Bowling ball ladybugs!
"People began to drive by specifically to see the oddity, and the bowling ball collection grew as word spread. People brought out-of-town family members to see the growing sculpture collection. Then he began receiving bowling balls in the mail. The postman has packages from Alaska, New York, Vermont, Pennsylvania, Michigan, Arizona, and Ohio. Chris soon earned the nickname 'The Bowling Ball Man' as he continued to search for more. When people ask him about coming by with bowling balls, he is known to say 'Just kick 'em out, I'll find 'em.'
"Over 2,700 bowling balls have been used in creating over 20 sculptures. Bowling balls and pins from 29 states have been incorporated into various compositions. Some visitors bring bowling balls from their home state and sign their names on the ball or make them 'in memory of' a special person. One of the pieces is a memorial to those that lost their lives in the 2013 tornado in Moore, OK. A bowling alley in Moore was hit, and sent a bowling ball to Chris.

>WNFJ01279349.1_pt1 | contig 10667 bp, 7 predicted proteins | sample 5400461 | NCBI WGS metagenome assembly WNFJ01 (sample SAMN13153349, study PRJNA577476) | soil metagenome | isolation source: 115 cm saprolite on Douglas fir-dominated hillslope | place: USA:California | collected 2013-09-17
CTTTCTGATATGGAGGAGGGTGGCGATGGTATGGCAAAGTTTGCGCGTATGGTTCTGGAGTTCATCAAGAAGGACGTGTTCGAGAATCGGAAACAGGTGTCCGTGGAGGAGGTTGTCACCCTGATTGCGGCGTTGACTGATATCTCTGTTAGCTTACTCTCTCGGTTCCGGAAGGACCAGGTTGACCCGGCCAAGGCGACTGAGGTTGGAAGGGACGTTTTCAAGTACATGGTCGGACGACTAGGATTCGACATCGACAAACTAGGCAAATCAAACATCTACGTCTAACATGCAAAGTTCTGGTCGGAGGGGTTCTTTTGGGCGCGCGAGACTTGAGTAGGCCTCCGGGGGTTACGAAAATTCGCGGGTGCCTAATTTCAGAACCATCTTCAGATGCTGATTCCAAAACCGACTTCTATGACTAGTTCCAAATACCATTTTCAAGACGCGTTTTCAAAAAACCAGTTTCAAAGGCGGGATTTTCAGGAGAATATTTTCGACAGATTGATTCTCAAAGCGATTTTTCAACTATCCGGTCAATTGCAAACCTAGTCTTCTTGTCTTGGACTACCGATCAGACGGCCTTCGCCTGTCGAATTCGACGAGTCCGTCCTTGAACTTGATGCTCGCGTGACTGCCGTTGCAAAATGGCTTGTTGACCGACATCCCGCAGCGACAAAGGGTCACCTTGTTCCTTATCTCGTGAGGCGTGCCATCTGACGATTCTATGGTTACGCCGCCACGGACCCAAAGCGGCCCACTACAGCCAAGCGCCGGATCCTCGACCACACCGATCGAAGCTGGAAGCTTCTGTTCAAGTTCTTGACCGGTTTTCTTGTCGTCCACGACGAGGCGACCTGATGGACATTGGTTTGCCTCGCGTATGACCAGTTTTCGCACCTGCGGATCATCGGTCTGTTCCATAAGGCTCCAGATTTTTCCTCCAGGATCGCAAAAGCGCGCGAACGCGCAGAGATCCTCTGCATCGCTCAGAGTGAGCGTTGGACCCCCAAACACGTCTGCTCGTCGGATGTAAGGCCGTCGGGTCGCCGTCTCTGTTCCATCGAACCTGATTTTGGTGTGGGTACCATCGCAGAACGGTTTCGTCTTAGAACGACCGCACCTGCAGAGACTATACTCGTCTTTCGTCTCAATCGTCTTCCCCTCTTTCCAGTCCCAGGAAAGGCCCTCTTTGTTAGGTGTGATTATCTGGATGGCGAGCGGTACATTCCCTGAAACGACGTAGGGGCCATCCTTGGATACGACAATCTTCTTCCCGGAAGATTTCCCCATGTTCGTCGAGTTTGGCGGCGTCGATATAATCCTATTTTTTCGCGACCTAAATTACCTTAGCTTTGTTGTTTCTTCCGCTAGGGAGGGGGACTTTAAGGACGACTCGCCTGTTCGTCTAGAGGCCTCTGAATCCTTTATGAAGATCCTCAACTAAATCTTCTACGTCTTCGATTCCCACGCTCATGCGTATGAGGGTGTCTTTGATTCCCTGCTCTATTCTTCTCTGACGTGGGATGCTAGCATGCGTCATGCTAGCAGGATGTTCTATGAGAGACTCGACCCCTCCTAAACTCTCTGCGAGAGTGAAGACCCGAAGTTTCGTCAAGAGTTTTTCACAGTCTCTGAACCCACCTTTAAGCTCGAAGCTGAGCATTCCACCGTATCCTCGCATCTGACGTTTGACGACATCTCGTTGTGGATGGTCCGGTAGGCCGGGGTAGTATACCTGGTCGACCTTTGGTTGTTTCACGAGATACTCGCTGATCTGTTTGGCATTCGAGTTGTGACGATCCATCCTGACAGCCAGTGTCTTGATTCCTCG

"Approximately 400-500 visitors drop by each year. Of the visitors that have signed the guest book, 49 states are represented (only South Dakota is not), as well as 14 foreign counties. Chris Barbee's Bowling Ball Yard Art is listed on Roadside America and Facebook, is mentioned in the book Weird Oklahoma, and has been featured in several local newspapers and on a few local news channels. Chris also has a website at www.bowlingballyardart.com with information about his hobby.
"In 2010 my older sister, Christine, and I were both diagnosed with breast cancer. Dad made a large pink ribbon from bowling balls and dedicated it to us. He then made a plaque by it so that others could add the name of someone they loved that had been touched by the disease.